The Fence

The first Fence was installed to protect the site of the Murrah Building. Almost immediately, people began to leave tokens of love and hope on the Fence. Those items now total more than 60,000 and are collected and preserved in our archives. Today, more than 200 feet of the original Fence gives people the opportunity to leave tokens of remembrance and hope.

About the Designers

Hans and Torrey Butzer and Sven Berg Butzer Design Partnership Oklahoma City, Oklahoma
Hans and Torrey Butzer with President Bill ClintonButzer Design Partnership was established in 1990 shortly after its partners, Hans and Torrey Butzer, graduated from the University of Texas at Austin. For a period of two years, they completed various residential projects and graphic commissions. In January of 1992, they relocated to Germany, where they spent 5 ½ years working with several architectural firms.

In early 1997 while living in Berlin, Germany, they participated in an international design competition for the Outdoor Symbolic Memorial component of the Oklahoma City National Memorial. Hans and Torrey’s associate Sven F. Berg assisted with the submission of their design. Their entry was selected as one of five finalists from a pool of 624 entries. As part of their final submission, Butzer Design Partnership submitted a list of team members that would act as consultants in the case that their entry be selected for construction. Included in that list were Sasaki Associates (Watertown, MA) and The Benham Group (Oklahoma City, OK).

The team, along with the other finalists, took their design to a 3-D model, proved their design could be built within budget and resubmitted their design to the Selection Committee, which consisted of fifteen voting panelists and one nonvoting recorder. This panel included eight members of the families, survivors and rescuers, along with civic leaders and design professionals.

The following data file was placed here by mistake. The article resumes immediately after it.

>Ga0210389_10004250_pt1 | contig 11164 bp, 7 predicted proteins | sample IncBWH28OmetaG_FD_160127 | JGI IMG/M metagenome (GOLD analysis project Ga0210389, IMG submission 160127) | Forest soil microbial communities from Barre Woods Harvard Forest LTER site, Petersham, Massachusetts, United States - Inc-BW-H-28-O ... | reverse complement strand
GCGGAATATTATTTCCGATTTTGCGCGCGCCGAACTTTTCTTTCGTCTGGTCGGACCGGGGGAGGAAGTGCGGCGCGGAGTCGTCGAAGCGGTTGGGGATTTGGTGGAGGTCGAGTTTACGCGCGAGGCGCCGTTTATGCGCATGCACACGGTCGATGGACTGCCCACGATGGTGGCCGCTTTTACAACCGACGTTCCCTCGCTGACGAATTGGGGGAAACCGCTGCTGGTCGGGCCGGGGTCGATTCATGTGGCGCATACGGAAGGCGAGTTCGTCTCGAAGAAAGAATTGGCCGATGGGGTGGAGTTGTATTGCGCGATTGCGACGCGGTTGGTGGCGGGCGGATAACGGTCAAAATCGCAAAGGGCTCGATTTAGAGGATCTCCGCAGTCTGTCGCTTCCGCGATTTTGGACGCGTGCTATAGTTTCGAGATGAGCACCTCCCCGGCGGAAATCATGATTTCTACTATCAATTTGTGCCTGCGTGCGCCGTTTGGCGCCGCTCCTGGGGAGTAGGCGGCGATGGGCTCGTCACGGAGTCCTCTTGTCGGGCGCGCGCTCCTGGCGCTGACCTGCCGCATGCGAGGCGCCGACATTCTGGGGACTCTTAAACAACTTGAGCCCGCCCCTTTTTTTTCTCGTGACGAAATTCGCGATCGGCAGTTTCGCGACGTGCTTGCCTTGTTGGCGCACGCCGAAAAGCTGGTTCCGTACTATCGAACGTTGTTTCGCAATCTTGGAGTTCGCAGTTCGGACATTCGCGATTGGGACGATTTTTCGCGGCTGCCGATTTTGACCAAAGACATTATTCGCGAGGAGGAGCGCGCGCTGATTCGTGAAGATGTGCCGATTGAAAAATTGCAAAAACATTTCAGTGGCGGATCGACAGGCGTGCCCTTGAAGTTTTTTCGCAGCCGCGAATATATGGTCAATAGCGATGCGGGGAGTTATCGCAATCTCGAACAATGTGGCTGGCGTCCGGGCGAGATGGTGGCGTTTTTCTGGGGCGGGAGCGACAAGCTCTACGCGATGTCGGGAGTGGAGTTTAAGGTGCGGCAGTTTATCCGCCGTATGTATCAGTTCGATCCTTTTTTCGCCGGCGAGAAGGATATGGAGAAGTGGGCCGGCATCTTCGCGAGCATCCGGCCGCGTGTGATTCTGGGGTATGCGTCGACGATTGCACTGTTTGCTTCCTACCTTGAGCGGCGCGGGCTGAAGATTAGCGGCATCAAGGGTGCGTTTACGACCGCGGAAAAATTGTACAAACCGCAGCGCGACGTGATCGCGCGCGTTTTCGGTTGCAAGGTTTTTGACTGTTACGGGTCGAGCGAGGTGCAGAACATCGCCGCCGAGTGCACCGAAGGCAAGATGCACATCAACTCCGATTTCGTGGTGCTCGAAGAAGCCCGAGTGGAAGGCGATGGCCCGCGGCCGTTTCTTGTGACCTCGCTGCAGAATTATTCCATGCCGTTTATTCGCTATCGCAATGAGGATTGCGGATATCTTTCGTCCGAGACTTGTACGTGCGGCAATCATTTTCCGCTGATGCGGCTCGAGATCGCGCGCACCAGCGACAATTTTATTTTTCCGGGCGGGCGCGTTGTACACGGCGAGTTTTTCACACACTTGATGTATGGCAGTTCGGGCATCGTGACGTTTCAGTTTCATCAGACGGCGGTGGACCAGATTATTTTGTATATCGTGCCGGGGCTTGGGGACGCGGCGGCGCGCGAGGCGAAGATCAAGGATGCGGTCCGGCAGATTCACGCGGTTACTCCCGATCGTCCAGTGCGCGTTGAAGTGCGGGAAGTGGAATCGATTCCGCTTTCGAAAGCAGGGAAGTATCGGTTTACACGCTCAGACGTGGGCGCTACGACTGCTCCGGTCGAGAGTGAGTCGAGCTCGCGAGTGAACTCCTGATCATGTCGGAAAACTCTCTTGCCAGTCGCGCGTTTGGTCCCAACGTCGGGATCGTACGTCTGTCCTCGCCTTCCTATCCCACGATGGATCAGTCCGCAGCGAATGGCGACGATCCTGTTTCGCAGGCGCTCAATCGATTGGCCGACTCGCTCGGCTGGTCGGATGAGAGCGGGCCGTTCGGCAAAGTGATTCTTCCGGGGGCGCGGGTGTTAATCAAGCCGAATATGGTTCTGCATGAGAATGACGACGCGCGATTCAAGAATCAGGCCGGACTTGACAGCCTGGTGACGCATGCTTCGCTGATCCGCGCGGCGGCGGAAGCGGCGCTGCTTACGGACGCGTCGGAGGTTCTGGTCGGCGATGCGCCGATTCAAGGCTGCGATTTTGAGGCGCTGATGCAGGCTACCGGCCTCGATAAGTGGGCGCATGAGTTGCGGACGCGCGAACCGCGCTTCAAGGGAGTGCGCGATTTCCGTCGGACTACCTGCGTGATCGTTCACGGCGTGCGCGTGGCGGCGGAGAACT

3D model of the design for the Oklahoma City National MemorialFollowing the selection of their design for the Oklahoma City National Memorial in July of 1997, Hans and Torrey Butzer relocated to Cambridge, Mass., where Hans began graduate studies at Harvard University’s Graduate School of Design. Throughout the phases of schematic design, design development, and construction documents, Butzer Design Partnership maintained artistic control of the design. Hans and Torrey Butzer traveled to Oklahoma City to present the design as it was developing to the Oklahoma City National Memorial Foundation and the group of family members, survivors, and rescuers.

The Oklahoma City National Memorial Outdoor Symbolic Memorial was dedicated on April 19, 2000, by U.S. President Bill Clinton.

Groundbreaking on the Outdoor Symbolic Memorial was held in October 1998. In January of 1999 with construction just underway, Torrey relocated to Oklahoma City. Torrey was on-site almost daily, assisting the Memorial Foundation with the interpretation of the design during construction. In June of 1999, Hans received his Master of Architecture from Harvard University and promptly joined Torrey on-site.

Currently, the Butzers reside in Oklahoma City. Hans is a professor at the University of Oklahoma in Norman. He and Torrey continue to pursue new projects for their Partnership both in the United States and in Europe through their affiliation with Sven Berg.